More at memeorandum.

A Strange Consensus

Usually after a debate you will find that there is very little consensus about who won or lost. There may be a slight majority opinion one way or another, but there's usually a good number who disagree. Last night does not fit that mold, though.

Nearly every centrist or Progressive source I've read so far has called the debate either a tie or a slight win for Obama. I've yet to find one such source that called it for Hillary or said that it was a knockout blow for Obama. A few examples: Josh Marshall, Chuck Todd, Marc Ambinder, Noam Scheiber, Ron Chusid, and of course libertarian me.

Despite this, there seems to be a consensus among conservative commentators and bloggers that Hillary won the debate by a good margin, as discussed in this post at Newsday's Spin Cycle. See also: Lisa Schiffren.

I suspect there's a very clear reason for this unanimity of opinion: Obama won or tied the debate thanks largely to the section on Iraq and foreign policy. These of course are the two areas where Republicans are most blind to Obama's appeal - they still don't seem to grasp that most Americans and nearly all Democrats oppose the Iraq war and are strongly opposed to Bush's unilateralism and pre-emption doctrine. To the extent Obama won or pulled even with Hillary in the debate, he did so on this issue, which is a blind spot for the Republican commentariat.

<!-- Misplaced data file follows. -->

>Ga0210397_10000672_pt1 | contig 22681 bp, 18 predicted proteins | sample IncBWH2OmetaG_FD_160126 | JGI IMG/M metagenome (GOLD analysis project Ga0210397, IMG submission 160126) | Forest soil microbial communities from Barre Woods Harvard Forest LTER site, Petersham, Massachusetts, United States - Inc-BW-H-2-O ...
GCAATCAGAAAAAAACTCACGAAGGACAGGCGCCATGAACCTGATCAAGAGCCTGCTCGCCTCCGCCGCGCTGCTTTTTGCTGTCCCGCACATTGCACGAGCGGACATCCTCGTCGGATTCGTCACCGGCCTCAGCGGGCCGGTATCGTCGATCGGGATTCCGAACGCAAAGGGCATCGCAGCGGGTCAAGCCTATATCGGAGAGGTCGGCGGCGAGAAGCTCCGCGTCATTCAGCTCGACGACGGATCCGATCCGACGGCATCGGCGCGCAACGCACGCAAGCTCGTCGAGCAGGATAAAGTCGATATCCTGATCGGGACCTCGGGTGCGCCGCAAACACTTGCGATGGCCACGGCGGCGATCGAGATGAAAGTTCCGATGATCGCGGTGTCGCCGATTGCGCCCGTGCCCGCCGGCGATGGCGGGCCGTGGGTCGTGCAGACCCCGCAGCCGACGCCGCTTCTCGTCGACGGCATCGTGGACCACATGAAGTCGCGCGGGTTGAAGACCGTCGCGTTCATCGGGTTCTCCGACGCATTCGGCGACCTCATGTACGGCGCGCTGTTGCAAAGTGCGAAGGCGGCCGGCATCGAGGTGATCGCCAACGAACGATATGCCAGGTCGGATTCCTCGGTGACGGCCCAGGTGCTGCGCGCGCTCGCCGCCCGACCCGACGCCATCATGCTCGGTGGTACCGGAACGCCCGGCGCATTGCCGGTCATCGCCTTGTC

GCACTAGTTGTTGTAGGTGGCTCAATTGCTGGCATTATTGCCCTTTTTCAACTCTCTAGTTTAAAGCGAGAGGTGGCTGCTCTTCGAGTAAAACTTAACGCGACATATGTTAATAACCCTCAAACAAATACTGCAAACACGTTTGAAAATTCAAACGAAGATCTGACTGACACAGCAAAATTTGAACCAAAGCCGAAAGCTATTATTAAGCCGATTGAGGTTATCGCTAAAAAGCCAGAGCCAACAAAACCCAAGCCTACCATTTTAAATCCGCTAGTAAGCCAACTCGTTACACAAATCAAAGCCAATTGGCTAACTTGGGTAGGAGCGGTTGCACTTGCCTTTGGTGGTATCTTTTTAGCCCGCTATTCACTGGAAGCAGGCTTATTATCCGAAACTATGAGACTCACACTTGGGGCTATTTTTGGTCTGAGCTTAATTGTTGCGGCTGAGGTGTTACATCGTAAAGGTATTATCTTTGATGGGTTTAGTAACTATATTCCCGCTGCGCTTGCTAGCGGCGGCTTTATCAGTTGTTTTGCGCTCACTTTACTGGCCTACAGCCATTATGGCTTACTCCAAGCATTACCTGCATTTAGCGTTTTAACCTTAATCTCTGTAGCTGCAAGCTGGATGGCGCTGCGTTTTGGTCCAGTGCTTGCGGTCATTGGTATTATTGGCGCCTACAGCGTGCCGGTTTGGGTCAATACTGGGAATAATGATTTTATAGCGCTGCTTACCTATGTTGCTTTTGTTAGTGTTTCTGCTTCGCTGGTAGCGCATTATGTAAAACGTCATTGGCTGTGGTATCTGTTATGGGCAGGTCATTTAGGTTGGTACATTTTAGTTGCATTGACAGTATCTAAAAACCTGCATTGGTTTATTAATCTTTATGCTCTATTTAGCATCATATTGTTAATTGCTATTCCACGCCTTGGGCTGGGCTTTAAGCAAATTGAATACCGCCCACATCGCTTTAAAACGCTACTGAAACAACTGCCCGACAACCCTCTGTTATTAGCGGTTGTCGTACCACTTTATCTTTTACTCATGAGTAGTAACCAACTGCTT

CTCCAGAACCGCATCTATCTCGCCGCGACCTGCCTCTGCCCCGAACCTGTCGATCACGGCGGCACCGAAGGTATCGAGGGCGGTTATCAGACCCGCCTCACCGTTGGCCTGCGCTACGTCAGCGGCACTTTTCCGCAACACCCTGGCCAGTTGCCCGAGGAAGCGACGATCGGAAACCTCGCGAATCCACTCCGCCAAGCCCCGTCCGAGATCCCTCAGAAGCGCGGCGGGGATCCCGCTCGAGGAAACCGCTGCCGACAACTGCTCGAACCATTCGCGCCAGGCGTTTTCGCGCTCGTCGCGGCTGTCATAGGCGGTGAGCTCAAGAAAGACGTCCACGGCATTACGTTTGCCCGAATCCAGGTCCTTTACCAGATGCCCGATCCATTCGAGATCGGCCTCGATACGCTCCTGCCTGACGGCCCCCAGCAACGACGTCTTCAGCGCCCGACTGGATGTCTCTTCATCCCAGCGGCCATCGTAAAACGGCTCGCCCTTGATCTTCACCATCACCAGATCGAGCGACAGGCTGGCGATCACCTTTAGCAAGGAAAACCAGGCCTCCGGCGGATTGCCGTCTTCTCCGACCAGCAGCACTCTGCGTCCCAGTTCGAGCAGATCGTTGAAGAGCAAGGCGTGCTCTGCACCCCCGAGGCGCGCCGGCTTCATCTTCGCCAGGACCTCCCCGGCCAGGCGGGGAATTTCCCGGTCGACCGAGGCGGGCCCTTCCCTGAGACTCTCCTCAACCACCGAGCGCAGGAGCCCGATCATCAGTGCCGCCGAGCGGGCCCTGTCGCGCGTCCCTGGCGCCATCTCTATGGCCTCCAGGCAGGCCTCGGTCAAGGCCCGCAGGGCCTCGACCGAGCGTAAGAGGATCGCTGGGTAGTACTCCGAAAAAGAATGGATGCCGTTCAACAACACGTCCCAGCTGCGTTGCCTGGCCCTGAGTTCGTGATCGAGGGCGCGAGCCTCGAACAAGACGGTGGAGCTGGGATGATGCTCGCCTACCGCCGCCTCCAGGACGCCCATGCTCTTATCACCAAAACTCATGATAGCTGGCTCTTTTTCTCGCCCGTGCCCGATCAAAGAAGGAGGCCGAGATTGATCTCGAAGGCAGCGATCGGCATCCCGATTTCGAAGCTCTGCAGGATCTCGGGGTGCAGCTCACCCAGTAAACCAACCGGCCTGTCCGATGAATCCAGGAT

Another reason for the strange unanimity of opinion on the Right is probably that they thought this debate was a chance for Obama to deliver a knockout blow by going hard after Hillary. In their Hillary Hate Rage (which I often share), they seem to forget that most Democrats really, really like Hillary, and that Obama probably cost himself New Hampshire by going hard after her.

Thursday, January 31, 2008

Debate Thoughts

When I've blogged about the Democratic debates, I've generally tried to avert a lot of the domestic policy issues. I do that primarily because I've spent most of my life as a Republican, and I have very little idea how specific differences on domestic policy play within various Democratic Party groups. For a better idea on those issues, I strongly recommend Kyle's live-blogging of the debate. Still, I feel plenty comfortable discussing foreign policy since many Dems are more libertarian-friendly on this issue than Republicans are; ditto with immigration policy. And of course I feel comfortable discussing the unsubstantive things about the debates that still wind up being critically important.

Given those limitations, here are my thoughts on tonight's debate:

1. Despite his momentum, Obama is still trying to come from behind, and has only a few days to do that in over 20 states. To voters in those states who are just starting to pay attention and are not generally obsessed with politics, Obama is probably still something of an enigma. Hillary, on the other hand, is a completely known quantity within the party rank and file. This meant that tonight was much more important to Obama than it was to Hillary. It was his chance to sell himself to people currently supporting Hillary on name recognition alone. With that in mind, the primary question coming into this debate was not so much whether Hillary or Obama would win, but whether Obama would be able to cut into Hillary's support by enough of a margin to catch her.